Rock of Salvation asks: "Noah's Ark was how big?"
So happens, we took a cruise a couple of weeks back. (Yup. To the Yucatan. Ostensibly, to inspect BOM lands.
Truthfully: To slop with the pigs at the endless buffet.)
So we know whereof we speak when we consider feeding a shipful of animals.
True facts about Royal Caribbean's Splendour of the Seas, the ship that took us to Costa Maya/Kohunlich ruins and Playa del Carmen/Tulum ruins on the Yucatan peninsula:
Beam: 105' (greatest width)
Decks: 9 full, 2 partial
Passenger capacity: 2,076
Crew size: About 800
Roughly speaking, double the size of the ark. Freakin' big boat.
But lions? Tigers? Bears? (Oh my!) Elephants? Giraffes? Moose? Horses? Buffalo? Bison? Mammoths? Zebras? Elk? Anacondas? Gazelles? Camels? Llamas? Gorillas? Ibix? Big Bird?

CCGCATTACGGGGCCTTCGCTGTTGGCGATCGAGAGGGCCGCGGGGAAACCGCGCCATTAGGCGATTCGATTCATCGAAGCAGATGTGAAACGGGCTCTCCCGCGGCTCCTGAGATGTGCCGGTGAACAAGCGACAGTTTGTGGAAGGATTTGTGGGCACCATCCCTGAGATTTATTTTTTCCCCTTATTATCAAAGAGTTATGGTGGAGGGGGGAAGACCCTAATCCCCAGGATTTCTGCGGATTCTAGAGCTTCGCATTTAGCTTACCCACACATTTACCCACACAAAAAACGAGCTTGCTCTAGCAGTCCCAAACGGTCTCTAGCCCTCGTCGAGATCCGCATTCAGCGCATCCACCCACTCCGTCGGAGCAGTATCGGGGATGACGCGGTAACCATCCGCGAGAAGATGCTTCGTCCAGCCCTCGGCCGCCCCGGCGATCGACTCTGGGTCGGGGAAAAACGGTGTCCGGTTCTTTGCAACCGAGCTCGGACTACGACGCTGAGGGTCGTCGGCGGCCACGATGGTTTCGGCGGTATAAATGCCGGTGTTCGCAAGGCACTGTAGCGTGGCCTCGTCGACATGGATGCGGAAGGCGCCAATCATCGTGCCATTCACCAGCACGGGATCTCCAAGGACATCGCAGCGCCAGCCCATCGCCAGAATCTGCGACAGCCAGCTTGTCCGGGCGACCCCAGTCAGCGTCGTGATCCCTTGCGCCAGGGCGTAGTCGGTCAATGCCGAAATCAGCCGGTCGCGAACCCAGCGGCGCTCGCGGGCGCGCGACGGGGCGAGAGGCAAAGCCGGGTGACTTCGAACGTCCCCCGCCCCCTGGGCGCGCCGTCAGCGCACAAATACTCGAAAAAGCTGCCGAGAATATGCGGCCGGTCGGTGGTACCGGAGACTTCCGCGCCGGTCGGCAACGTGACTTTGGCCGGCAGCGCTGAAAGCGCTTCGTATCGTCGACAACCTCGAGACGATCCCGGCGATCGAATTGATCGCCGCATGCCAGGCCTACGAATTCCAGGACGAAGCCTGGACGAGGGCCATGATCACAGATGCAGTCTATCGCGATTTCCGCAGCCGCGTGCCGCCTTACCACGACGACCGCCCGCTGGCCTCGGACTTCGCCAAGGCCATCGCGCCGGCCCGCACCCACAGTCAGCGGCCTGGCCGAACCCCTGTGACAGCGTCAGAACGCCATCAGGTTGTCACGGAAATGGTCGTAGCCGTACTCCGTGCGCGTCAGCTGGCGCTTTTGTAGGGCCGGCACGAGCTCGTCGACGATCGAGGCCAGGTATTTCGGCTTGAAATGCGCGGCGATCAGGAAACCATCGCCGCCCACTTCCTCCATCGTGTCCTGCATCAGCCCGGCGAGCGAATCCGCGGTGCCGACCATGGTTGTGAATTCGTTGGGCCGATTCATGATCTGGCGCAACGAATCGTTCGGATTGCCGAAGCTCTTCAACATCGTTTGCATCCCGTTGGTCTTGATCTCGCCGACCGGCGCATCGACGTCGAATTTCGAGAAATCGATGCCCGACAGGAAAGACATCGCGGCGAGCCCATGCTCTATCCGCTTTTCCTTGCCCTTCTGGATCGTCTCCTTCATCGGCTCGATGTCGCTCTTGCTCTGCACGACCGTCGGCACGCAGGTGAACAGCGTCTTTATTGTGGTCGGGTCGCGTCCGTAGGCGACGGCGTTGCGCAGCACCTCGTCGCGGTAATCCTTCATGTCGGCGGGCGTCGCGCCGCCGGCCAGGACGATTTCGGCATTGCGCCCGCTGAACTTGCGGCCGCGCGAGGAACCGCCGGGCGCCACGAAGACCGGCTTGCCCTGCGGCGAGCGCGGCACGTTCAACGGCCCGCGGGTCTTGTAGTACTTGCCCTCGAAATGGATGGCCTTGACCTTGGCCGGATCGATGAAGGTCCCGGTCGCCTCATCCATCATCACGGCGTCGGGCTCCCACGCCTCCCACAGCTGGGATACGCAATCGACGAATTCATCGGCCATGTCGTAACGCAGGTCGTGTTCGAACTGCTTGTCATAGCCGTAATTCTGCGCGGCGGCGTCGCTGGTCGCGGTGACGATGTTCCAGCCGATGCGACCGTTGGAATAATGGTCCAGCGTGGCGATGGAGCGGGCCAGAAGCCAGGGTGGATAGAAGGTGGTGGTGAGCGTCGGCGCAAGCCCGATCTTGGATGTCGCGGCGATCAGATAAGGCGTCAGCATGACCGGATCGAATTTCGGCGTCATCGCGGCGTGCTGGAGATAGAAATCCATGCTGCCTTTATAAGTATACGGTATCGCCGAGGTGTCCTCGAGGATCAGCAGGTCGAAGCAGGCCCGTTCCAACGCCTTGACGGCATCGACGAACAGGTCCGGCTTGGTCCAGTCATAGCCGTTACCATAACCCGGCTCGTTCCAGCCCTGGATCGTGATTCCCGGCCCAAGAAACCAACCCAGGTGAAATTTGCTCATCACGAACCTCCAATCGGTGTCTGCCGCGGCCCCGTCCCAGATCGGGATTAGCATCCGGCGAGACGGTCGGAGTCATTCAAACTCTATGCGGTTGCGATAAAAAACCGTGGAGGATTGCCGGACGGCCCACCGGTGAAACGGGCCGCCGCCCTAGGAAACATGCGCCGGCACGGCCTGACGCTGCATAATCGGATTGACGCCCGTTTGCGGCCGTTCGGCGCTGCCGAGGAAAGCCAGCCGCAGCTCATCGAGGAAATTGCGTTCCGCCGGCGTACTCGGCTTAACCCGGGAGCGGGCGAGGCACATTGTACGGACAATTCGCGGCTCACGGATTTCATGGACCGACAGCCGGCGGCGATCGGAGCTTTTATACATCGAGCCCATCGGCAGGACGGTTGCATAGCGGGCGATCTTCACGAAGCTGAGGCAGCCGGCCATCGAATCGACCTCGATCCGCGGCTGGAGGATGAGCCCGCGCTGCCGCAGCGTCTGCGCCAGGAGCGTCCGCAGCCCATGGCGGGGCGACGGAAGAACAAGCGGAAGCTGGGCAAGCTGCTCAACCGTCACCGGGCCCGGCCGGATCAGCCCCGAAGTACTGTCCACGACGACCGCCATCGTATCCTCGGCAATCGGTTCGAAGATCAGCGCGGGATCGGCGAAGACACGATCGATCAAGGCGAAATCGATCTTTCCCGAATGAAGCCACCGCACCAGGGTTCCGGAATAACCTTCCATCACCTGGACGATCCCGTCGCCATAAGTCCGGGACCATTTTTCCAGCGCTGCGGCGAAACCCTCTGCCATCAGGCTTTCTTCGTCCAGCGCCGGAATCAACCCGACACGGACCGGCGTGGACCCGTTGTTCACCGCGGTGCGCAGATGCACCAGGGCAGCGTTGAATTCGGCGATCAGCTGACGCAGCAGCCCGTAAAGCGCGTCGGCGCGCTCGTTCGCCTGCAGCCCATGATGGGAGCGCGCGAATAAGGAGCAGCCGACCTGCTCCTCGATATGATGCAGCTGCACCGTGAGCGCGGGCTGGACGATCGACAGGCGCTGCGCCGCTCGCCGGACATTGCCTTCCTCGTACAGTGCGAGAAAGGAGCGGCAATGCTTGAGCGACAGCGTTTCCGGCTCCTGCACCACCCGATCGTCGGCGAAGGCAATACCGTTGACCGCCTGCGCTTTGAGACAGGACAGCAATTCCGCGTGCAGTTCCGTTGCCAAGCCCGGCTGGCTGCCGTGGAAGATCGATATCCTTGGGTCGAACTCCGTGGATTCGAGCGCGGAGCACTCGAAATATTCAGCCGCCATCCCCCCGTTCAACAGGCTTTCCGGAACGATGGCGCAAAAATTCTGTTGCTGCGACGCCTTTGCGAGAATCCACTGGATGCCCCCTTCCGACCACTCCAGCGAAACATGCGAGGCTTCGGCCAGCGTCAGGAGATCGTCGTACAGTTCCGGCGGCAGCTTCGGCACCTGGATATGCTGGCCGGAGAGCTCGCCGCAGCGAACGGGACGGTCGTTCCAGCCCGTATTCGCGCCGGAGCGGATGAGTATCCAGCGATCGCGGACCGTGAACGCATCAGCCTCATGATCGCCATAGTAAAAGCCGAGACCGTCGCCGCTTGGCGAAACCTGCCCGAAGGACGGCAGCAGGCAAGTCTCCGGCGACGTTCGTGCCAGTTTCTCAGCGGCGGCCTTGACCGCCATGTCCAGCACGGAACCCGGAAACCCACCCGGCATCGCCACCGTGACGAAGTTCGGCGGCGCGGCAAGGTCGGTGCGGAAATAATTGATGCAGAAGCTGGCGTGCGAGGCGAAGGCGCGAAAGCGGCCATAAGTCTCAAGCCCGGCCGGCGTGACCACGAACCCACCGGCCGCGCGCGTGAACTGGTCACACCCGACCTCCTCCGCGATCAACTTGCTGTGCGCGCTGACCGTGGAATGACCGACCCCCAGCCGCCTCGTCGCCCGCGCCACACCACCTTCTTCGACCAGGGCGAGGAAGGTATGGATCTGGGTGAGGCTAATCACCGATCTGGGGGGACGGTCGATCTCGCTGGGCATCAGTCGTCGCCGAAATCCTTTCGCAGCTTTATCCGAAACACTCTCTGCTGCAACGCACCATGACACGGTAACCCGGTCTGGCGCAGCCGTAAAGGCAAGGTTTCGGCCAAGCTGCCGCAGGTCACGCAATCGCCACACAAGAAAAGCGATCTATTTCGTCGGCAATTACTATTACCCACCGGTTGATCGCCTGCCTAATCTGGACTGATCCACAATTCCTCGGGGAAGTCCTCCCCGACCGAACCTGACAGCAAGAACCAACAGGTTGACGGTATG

And crammed into a space half the size of Splendour?
I don't see it. Forget all the scientific arguments about the impossibility of a worldwide flood. I spent a week on a boat twice the size of Noah's. It wouldn't have held a medium-sized zoo for a month, let alone every bug and beastie on earth for an entire year.
Gotta go with the "local flood, local beastiary" folk on this one.
Besides, why would God -- creater of all life -- need Noah's help preserving all the fauna? If God needed help, why didn't He ask Noah to preserve all the flora? Huh? Huh? God is and was perfectly capable of recreating what he'd once created.
Clearly, the flood account -- like so many things recorded in scripture -- is there to make a larger point, not to stand as a refutation of science.
Was Noah historical? Who's to say otherwise? It'd be supremely arrogant to assert that Noah was strictly an allegory without any historical foundation. But has the Noahic account always been interpreted accurately by modern readers? Doubtful. Seriously doubtful.
-- The Practical Mormon